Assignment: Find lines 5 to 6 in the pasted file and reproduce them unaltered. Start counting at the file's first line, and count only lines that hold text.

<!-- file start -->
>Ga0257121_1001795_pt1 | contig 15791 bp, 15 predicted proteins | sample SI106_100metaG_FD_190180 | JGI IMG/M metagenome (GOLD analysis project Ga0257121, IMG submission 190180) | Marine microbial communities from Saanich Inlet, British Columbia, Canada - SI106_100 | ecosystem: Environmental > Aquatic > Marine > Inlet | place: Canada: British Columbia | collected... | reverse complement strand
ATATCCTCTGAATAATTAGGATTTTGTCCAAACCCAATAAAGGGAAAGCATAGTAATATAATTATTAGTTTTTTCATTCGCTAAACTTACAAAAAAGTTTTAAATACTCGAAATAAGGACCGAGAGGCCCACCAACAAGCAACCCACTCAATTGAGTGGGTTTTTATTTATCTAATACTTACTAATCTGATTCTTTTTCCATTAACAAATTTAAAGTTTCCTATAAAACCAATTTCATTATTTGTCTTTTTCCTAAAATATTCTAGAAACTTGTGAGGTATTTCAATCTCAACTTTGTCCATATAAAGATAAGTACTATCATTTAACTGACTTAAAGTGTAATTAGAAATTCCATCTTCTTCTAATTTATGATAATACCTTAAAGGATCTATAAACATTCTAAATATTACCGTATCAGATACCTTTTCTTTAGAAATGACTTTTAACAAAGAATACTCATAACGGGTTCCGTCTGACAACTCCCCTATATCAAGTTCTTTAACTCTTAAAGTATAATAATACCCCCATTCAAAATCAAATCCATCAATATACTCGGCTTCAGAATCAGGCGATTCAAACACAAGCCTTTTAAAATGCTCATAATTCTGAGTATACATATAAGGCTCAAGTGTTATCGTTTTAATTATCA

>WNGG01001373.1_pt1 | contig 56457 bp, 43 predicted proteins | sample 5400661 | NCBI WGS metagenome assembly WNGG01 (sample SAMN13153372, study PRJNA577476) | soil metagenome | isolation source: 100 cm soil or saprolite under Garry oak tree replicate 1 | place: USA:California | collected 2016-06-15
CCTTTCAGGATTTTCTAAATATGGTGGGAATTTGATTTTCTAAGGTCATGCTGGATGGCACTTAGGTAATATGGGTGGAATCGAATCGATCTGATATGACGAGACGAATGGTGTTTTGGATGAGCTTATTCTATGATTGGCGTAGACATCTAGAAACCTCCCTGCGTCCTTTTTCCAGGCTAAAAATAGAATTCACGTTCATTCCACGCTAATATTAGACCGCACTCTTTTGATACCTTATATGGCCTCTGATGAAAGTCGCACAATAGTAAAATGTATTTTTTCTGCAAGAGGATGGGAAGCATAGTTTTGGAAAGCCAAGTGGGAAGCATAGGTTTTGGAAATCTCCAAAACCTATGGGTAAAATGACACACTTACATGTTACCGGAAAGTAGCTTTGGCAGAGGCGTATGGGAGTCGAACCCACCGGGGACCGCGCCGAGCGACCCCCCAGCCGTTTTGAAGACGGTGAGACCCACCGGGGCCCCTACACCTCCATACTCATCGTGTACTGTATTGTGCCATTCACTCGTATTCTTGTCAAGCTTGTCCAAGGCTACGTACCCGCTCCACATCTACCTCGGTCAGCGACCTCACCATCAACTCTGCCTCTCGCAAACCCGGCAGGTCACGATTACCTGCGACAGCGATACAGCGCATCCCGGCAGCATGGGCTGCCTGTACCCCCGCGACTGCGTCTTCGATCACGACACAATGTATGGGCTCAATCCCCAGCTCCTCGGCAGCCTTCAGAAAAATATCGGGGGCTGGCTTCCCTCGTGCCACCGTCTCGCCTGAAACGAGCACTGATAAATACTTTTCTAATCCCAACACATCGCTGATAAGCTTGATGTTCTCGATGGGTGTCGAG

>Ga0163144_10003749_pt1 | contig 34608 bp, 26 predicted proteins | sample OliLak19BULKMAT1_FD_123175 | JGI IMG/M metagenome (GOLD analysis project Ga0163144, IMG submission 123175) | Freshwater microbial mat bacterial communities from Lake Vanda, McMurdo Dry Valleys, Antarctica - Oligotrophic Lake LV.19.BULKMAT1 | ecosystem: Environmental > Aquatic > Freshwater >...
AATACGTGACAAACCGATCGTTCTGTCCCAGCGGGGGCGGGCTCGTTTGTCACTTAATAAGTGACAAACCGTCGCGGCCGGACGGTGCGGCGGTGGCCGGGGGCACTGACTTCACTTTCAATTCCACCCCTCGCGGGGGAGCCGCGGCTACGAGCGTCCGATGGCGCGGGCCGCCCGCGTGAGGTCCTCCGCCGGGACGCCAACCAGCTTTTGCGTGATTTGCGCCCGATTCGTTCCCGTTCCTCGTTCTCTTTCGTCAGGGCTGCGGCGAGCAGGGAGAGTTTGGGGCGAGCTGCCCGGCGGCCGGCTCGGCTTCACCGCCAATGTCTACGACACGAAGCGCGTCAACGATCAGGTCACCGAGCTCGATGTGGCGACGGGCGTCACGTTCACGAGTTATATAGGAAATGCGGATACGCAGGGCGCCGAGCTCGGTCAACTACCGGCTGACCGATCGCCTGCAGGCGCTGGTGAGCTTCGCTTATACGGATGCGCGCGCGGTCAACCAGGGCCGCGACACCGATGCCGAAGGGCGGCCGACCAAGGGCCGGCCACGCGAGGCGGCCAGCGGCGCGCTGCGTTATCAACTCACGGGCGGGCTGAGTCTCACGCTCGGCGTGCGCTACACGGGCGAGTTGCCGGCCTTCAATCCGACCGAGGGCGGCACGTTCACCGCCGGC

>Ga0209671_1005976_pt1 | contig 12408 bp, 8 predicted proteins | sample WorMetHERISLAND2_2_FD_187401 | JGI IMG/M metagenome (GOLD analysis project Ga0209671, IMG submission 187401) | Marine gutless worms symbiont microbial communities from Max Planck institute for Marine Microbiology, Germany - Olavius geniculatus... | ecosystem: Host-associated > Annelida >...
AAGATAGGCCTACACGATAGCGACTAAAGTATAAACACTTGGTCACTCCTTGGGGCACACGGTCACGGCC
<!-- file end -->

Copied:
>Ga0163144_10003749_pt1 | contig 34608 bp, 26 predicted proteins | sample OliLak19BULKMAT1_FD_123175 | JGI IMG/M metagenome (GOLD analysis project Ga0163144, IMG submission 123175) | Freshwater microbial mat bacterial communities from Lake Vanda, McMurdo Dry Valleys, Antarctica - Oligotrophic Lake LV.19.BULKMAT1 | ecosystem: Environmental > Aquatic > Freshwater >...
AATACGTGACAAACCGATCGTTCTGTCCCAGCGGGGGCGGGCTCGTTTGTCACTTAATAAGTGACAAACCGTCGCGGCCGGACGGTGCGGCGGTGGCCGGGGGCACTGACTTCACTTTCAATTCCACCCCTCGCGGGGGAGCCGCGGCTACGAGCGTCCGATGGCGCGGGCCGCCCGCGTGAGGTCCTCCGCCGGGACGCCAACCAGCTTTTGCGTGATTTGCGCCCGATTCGTTCCCGTTCCTCGTTCTCTTTCGTCAGGGCTGCGGCGAGCAGGGAGAGTTTGGGGCGAGCTGCCCGGCGGCCGGCTCGGCTTCACCGCCAATGTCTACGACACGAAGCGCGTCAACGATCAGGTCACCGAGCTCGATGTGGCGACGGGCGTCACGTTCACGAGTTATATAGGAAATGCGGATACGCAGGGCGCCGAGCTCGGTCAACTACCGGCTGACCGATCGCCTGCAGGCGCTGGTGAGCTTCGCTTATACGGATGCGCGCGCGGTCAACCAGGGCCGCGACACCGATGCCGAAGGGCGGCCGACCAAGGGCCGGCCACGCGAGGCGGCCAGCGGCGCGCTGCGTTATCAACTCACGGGCGGGCTGAGTCTCACGCTCGGCGTGCGCTACACGGGCGAGTTGCCGGCCTTCAATCCGACCGAGGGCGGCACGTTCACCGCCGGC